Our top 10 video editing tips and tricks
01. Get the right software
First up on our list of video editing tips and tricks, is getting the right tools. With a plethora of editing software on the market, it’s not always easy to know which to use. In fact, there are so many programmes now, that it can be almost impossible to compare them all. However, if you considering working in video editing, it can be a wise move to make sure you're familiar with the industry standards. These are Adobe's Premiere Pro (opens in new tab), Final Cut Pro (opens in new tab) (for Apple only) and DaVinci Resolve (opens in new tab).
However, these are complex programmes with steep learning curves. If you feel that you're not ready for that, then Adobe and Apple do offer simplified versions of their professional software in the form of Premiere Elements (opens in new tab) and iMovie (opens in new tab), respectively. Just bear in mind that these have significant limitations when compared to fully fledged editing software. There are plenty of other options suitable for newcomers too, including Filmora and Pinnacle Studio. Fortunately, many of these tools offer a free trial, which allows you to try each of them out to see which is right for you. See our full guide to the best video editing software for more options.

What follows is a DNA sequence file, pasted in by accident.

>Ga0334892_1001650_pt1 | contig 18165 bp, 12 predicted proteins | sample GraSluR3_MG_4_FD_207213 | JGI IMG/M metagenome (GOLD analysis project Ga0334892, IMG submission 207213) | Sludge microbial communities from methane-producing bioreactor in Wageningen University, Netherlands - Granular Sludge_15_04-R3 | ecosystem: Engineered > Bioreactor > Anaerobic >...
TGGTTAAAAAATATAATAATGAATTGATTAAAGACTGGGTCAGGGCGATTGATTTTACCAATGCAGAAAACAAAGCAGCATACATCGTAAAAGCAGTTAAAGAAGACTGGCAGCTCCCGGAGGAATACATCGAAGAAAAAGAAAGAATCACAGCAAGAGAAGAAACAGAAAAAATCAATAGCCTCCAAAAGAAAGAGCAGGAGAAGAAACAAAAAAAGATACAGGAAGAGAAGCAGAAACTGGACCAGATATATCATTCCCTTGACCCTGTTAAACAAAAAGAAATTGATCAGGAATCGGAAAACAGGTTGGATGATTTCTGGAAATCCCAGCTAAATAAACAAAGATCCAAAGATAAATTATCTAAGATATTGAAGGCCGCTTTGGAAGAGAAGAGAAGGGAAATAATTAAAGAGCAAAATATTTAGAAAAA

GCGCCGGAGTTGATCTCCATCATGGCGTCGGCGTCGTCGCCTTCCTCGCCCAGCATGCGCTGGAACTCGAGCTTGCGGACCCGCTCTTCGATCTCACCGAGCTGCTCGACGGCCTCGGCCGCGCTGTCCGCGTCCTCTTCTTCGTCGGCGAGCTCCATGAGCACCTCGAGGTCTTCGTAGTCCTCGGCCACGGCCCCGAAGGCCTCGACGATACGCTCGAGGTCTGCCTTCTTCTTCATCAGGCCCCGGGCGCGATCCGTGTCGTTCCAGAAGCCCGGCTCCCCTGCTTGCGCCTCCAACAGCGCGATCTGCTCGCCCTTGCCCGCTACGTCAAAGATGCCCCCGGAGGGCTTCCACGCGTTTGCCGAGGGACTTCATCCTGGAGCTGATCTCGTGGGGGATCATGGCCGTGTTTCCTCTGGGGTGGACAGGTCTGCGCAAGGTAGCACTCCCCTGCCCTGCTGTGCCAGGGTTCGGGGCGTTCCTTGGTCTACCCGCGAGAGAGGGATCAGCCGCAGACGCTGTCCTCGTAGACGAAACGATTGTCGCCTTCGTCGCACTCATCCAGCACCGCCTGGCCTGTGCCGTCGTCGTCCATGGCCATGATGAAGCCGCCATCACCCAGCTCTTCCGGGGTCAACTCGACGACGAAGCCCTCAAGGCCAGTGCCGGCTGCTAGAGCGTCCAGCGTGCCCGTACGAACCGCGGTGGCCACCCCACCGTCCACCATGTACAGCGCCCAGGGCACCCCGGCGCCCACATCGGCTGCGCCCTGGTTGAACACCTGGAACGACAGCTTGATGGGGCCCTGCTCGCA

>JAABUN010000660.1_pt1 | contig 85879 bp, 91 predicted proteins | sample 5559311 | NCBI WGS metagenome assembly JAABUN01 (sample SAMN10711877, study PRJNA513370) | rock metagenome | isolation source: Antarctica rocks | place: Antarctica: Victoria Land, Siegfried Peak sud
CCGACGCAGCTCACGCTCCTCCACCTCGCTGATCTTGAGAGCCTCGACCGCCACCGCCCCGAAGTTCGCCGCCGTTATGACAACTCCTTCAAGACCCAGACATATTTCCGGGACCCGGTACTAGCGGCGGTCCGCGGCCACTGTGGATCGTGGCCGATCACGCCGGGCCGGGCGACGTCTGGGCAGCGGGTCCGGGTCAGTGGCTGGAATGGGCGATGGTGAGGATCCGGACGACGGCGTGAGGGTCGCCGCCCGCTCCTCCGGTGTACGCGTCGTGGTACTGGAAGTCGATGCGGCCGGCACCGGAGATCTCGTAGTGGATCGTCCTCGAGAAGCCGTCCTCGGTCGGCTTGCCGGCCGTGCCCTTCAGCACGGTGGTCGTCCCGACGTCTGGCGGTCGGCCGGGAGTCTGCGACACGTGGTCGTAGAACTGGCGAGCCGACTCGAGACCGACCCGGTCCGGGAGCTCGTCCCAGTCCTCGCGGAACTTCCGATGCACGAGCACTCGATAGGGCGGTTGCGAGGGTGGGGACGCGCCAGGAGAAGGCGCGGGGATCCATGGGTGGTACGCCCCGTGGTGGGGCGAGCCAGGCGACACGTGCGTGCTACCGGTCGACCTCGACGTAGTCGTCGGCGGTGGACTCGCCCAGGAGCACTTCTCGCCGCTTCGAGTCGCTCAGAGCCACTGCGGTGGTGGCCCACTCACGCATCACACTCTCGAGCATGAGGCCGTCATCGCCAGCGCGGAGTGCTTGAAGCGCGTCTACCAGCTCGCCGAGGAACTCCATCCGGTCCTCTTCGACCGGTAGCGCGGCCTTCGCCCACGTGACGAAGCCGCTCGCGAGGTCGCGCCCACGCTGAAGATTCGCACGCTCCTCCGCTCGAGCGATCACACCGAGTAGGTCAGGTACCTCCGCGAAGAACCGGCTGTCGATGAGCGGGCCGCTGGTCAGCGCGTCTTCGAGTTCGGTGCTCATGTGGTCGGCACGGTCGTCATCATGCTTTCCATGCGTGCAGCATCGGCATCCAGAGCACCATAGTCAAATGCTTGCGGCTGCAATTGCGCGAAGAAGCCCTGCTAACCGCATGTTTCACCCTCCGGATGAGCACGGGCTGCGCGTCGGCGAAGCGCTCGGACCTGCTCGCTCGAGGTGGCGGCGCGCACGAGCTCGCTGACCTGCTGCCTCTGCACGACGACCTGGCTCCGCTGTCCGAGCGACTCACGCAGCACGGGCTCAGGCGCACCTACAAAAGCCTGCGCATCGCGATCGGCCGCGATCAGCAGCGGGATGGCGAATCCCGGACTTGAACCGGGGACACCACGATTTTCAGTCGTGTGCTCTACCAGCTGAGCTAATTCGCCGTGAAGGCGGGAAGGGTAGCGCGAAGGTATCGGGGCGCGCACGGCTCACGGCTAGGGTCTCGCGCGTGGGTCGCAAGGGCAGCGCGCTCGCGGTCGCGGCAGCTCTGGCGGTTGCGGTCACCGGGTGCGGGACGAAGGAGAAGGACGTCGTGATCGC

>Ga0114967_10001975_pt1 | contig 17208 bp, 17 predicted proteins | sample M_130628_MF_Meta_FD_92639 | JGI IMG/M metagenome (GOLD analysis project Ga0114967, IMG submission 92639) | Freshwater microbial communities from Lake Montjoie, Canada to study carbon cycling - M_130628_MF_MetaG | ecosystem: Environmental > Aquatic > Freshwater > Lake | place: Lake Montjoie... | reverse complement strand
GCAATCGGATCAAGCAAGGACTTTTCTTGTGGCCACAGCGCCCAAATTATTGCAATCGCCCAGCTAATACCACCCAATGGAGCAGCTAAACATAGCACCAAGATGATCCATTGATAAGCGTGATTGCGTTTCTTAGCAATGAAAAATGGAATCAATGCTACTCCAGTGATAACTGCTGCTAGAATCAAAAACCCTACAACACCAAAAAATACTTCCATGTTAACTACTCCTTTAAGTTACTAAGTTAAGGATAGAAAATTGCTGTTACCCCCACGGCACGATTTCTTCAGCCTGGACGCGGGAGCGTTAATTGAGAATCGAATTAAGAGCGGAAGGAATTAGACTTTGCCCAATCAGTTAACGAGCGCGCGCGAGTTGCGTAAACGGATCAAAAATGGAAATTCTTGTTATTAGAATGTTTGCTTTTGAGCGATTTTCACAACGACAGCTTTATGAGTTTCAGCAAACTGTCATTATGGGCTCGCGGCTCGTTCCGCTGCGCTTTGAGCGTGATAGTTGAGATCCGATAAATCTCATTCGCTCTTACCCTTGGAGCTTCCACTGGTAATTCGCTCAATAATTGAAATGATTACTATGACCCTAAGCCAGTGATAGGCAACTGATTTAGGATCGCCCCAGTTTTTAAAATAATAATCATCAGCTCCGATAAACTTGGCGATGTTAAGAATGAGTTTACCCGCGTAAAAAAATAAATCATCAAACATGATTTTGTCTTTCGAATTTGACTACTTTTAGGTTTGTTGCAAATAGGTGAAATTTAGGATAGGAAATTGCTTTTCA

02. Keep it short
There’s a reason that TikTok and Instagram Reels have become so popular. People have busier lives and more sources of media content than ever, and as a result attention spans aren’t what they used to be. The most common criticism received today by amateur films, and many professional ones too, is that they’re too long.